Wednesday, November 15, 2006

Villanelle: Morning Anxiety; On Thanksgiving

Morning Anxiety

There’s burning in my belly when I wake.
I push my gut against my wife’s curled knees.
The pressure helps a little; I won’t break.

Anxiety rattles like a rattlesnake
Inside my abdomen, malignant tease.
There’s burning in my belly when I wake.

Who goes there? Who’s the monster on the lake?
Are you the one to fist my heart and squeeze?
The pressure helps a little; I won’t break.

It is not death. It’s just a minor quake.
It’s not a plot by Mephistopheles,
This burning in my belly when I wake.

This vague sense of free-falling I can’t shake.
I feel the swinging of my own trapeze.
The pressure helps a little; I can’t break.

If my only motivation is to escape
Anxiety, how petty my reprise!
There’s burning in my belly when I wake.
The pressure helps a little; I won’t break.


My wife has suggested, for my mental health, that I write about something beside myself today, and I am beside myself in choosing a topic, so let’s talk about Thanksgiving.

Thanksgiving is the only true American holiday, excepting birthdays of notables like Washington and Martin Luther King. It also falls inevitably on a Thursday, so the rush to make all holidays occur on a Friday or Monday has been resisted, just as in Easter and Christmas. Even so, many people take Friday off, though not those in the retail business who must tend the biggest shopping day of the year, like my oldest daughter, who sells shoes.

Turkey is the traditional entree for Thanksgiving—and in my humble opinion, ham just doesn’t cut it, even with all those pretty cloves stuck into its sides. And how do you put cranberry jelly on ham? Other traditional fare includes candied yams, which I’ve never liked. Mashed potatoes are compulsory; green beans have been the staple vegetable in our family, usually with sliced almonds. Dressing is a must; we use Mrs. Cubbison’s. Above all the gravy makes the difference between a good and great dinner. My parents fought over the gravy, as have I with my partners. It’s important not to make it too watery, nor to choke it with too much flour into a paste. It should be a light brown and flow down the edges of your mashed potatoes easily. Nothing but pepper or salt should be allowed for seasoning the gravy. So much my culinary prejudices.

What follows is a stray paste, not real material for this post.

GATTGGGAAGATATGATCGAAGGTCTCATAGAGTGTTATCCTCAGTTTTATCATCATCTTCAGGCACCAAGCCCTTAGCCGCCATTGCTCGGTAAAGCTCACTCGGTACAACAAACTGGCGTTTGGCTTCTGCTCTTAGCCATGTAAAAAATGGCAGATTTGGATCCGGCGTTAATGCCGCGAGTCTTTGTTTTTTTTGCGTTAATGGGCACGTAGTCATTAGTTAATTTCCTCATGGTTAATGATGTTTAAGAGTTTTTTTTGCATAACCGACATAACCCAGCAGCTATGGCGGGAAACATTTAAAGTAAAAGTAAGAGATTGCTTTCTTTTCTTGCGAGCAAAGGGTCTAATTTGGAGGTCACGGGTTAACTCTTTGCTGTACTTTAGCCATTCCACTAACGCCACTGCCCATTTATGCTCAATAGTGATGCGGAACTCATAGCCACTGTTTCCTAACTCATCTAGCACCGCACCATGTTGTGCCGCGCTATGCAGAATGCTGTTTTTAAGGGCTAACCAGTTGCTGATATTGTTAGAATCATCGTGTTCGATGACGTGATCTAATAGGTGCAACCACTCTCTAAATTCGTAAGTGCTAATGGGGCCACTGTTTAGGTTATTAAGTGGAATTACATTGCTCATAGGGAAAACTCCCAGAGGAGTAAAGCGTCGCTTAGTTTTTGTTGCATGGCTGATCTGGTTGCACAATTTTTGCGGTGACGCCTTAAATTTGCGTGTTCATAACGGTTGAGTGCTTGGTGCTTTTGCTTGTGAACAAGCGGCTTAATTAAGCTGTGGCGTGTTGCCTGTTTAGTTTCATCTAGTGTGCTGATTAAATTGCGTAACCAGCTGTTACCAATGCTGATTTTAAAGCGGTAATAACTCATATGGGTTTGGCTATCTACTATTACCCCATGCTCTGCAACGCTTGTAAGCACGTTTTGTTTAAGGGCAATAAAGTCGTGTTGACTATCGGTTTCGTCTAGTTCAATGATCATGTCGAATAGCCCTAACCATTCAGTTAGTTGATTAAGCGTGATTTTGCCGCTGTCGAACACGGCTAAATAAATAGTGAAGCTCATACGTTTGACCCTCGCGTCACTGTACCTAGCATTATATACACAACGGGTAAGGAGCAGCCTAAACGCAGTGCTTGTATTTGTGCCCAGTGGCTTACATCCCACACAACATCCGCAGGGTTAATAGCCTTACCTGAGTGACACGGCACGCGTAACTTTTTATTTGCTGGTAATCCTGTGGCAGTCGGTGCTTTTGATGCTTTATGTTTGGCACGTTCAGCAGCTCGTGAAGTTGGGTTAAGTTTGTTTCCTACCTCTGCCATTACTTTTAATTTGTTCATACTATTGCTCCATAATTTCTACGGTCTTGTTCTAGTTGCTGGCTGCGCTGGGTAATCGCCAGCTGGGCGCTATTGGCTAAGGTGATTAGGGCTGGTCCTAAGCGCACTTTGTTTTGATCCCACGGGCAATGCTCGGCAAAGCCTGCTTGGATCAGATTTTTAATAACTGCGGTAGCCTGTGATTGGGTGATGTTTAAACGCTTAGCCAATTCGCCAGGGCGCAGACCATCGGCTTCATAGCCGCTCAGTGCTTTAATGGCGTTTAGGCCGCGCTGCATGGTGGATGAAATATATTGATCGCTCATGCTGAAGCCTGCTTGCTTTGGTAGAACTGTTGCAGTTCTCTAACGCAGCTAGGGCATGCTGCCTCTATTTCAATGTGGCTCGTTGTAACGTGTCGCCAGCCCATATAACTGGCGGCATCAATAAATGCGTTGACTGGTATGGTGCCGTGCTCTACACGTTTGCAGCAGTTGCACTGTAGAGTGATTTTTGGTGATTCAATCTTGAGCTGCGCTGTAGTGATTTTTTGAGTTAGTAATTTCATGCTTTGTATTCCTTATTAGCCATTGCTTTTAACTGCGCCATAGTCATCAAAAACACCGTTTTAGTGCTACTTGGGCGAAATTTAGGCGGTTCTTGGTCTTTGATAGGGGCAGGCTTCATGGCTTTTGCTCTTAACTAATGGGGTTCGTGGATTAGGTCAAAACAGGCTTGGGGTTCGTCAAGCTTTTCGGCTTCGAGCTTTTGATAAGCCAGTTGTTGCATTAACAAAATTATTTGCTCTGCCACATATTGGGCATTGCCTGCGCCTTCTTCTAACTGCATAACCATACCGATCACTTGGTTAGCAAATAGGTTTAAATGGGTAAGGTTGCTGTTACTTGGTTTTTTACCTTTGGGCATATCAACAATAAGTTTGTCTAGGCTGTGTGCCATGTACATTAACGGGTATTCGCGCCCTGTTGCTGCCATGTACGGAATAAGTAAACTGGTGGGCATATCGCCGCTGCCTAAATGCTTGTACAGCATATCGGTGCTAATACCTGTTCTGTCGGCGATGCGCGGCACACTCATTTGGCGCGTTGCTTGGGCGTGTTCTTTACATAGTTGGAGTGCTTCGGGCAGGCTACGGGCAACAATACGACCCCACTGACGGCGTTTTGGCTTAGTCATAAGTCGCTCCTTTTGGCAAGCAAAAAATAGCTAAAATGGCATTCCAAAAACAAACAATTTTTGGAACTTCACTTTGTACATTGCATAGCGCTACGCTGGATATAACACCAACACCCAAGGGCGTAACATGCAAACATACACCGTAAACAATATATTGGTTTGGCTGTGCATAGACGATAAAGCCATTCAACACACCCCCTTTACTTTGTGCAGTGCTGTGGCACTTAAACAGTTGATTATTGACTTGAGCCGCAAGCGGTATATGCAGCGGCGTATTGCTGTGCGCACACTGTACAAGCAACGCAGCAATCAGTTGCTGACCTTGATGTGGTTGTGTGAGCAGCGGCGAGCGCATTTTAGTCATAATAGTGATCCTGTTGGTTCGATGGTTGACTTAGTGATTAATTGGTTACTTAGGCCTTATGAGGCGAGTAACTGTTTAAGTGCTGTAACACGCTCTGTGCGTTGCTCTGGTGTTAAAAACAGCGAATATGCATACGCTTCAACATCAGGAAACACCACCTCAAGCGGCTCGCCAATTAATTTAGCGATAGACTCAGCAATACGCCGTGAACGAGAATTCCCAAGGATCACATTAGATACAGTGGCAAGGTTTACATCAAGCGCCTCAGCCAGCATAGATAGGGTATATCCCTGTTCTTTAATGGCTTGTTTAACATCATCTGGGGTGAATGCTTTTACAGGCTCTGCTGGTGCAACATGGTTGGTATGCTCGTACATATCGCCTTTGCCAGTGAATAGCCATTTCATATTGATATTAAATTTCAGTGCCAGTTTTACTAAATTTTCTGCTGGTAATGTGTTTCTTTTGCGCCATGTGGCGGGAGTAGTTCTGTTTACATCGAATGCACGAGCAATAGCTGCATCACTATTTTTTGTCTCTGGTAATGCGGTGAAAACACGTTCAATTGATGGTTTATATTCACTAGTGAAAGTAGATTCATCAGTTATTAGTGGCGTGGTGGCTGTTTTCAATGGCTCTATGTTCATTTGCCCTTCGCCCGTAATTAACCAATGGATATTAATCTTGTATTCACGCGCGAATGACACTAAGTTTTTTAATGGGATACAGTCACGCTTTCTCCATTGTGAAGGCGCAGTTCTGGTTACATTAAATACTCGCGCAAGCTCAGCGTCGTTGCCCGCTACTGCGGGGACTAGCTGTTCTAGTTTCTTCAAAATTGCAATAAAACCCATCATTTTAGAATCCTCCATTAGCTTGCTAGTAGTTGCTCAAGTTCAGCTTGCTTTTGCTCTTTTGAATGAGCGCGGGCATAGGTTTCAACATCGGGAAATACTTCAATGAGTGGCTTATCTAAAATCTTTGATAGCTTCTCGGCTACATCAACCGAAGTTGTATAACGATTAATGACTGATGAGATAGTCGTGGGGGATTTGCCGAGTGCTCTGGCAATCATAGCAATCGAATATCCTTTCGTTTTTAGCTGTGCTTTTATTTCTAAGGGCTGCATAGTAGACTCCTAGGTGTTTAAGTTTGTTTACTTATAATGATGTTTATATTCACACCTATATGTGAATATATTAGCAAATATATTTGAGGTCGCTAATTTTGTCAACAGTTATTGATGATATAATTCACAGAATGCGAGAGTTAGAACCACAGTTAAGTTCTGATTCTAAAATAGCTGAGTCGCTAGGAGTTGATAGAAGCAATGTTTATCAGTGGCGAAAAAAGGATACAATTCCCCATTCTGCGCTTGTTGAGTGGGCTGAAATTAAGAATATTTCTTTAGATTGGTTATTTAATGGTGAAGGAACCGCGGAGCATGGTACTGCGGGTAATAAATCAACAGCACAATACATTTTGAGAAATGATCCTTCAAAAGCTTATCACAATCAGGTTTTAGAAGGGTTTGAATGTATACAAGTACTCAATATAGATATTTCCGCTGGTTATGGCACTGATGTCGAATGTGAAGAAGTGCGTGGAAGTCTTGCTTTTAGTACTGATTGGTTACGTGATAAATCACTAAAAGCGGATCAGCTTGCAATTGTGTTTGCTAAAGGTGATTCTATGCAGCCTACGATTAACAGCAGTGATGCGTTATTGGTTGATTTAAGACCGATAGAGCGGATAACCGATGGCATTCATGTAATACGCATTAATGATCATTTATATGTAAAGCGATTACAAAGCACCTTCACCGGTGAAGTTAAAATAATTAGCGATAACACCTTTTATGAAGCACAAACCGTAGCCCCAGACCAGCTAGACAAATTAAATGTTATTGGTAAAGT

This year I am looking forward to a rare event; our three daughters and grandson will all be at my sister’s for Thanksgiving. So will my younger brother and his squeeze, as well as my sister’s in-laws. I can’t remember the last time we had so many Chaffins together. Non-Chaffins should be warned that they may not be able to get a word in edgewise, since Chaffins were born to talk. It’s not that our chatter isn’t interesting, it’s just that it doesn’t leave much space for comment—if you’re not quick as a Chaffin. Verbally my family of origin would be hard pressed to be exceeded; my younger brother is a copywriter, my sister is a lawyer, and I am a poet. My older brother, regrettably, will not be there, but he is less verbal and more visual, having long been a creative director in the advertising business. In this mix will be three dogs as well; my sister’s two dachshunds and Kenyon.

I look forward to supervising/babysitting my grandson, a very active and self-directed boy who so far does not display much interest in verbal skills. I know he’ll be OK because I see in his play that he is adept in spatial relations and imagination. I don’t know what Sponge Bob is doing, but I know that Jacob regularly positions him in different places with different companions, and talks with them all.

Without sharing specifics, five of the six Chaffins to be present are on medications for mood disorders, so I don’t feel all alone. We have beaten the nursing home crowd to the punch, having had the pleasure of discussing our medications freely in the prime of life, long before a lack of other topics at the rest home required it.

In any event, whatever my mood, I have been looking forward to this great gathering. The joy of seeing all my daughters at once is palpable, and as they are mainly grown, I will also have the pleasure of watching them relate to others as adults—at least I hope so.


(No rating today, as Kathleen suggested; there’s still my villanelle for the dark side.)

Craig Erick






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4 comments:

  1. "We have beaten the nursing home crowd to the punch, having had the pleasure of discussing our medications freely in the prime of life, long before a lack of other topics at the rest home required it."

    So, you can talk cocktails over cocktails, perhaps?

    Family is always a double-edged sword for me. Good to see them, good to get away from them again for another year.

    ReplyDelete
  2. Thanks for sharing your thoughts. Best wishes.

    Scott

    ReplyDelete
  3. Sounds like you'll have a great time, I'm drooling over your Thanksgiving dinner menu!

    ReplyDelete
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